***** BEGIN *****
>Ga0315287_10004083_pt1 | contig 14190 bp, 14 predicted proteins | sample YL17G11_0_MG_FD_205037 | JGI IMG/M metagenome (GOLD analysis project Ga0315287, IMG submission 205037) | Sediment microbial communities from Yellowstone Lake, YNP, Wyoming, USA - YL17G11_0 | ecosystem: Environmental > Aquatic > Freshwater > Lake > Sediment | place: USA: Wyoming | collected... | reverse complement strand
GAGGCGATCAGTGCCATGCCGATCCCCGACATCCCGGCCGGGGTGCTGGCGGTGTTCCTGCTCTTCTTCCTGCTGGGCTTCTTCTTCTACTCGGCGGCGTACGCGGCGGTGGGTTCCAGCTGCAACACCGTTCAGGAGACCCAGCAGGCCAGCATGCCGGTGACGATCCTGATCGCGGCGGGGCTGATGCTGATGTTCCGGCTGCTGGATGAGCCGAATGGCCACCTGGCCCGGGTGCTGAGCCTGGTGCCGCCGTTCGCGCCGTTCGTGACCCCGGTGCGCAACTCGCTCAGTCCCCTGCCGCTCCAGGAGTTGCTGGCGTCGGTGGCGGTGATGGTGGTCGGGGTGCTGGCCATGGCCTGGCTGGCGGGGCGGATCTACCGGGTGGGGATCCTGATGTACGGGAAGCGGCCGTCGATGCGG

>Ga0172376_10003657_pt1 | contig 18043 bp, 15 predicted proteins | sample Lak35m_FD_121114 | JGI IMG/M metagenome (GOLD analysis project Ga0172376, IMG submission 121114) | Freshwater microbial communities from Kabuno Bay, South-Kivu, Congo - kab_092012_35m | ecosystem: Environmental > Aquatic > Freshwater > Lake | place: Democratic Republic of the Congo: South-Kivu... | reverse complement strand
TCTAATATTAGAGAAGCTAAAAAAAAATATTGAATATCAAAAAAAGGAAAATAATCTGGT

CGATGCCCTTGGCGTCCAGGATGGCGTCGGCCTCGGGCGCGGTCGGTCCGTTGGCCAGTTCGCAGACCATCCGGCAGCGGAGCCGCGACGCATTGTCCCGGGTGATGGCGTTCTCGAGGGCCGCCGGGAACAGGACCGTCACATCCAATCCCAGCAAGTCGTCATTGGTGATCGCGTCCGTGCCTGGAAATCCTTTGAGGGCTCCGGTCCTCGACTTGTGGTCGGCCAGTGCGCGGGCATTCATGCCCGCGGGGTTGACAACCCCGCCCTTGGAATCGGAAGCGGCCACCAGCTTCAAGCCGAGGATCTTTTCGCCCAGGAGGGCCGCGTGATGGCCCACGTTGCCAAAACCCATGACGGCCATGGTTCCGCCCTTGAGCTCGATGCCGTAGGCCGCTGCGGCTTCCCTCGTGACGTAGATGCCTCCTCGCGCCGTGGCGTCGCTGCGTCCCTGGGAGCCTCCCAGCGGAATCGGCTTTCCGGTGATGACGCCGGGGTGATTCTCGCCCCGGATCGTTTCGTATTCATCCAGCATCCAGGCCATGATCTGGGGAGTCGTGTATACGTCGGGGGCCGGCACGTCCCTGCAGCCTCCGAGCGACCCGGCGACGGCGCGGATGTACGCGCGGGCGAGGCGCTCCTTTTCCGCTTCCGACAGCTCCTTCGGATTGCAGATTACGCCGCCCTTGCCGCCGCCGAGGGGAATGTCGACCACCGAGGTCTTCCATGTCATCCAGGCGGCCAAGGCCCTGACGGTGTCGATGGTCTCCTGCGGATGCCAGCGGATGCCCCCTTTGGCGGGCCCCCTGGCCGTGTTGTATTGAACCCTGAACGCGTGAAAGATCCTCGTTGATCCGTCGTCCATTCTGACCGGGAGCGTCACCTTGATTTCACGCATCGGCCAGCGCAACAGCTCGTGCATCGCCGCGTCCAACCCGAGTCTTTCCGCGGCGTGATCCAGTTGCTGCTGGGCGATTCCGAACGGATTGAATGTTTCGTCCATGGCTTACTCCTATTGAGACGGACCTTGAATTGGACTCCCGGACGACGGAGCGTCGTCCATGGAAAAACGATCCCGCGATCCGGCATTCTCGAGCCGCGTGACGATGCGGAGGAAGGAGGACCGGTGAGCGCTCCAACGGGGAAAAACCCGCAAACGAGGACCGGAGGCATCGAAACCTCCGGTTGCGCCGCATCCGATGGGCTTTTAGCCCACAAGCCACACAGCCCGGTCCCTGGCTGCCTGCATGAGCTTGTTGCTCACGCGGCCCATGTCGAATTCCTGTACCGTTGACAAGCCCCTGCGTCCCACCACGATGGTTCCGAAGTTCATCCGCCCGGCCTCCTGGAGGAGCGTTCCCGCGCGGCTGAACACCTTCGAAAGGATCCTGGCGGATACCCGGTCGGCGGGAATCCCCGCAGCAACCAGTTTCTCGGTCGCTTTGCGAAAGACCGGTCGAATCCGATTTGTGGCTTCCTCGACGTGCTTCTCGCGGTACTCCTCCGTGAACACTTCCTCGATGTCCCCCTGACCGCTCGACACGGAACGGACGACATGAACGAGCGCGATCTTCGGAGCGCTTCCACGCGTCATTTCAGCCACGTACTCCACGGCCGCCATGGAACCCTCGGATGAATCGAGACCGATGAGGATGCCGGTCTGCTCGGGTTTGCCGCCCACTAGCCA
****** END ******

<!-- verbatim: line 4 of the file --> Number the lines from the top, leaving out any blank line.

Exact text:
TCTAATATTAGAGAAGCTAAAAAAAAATATTGAATATCAAAAAAAGGAAAATAATCTGGT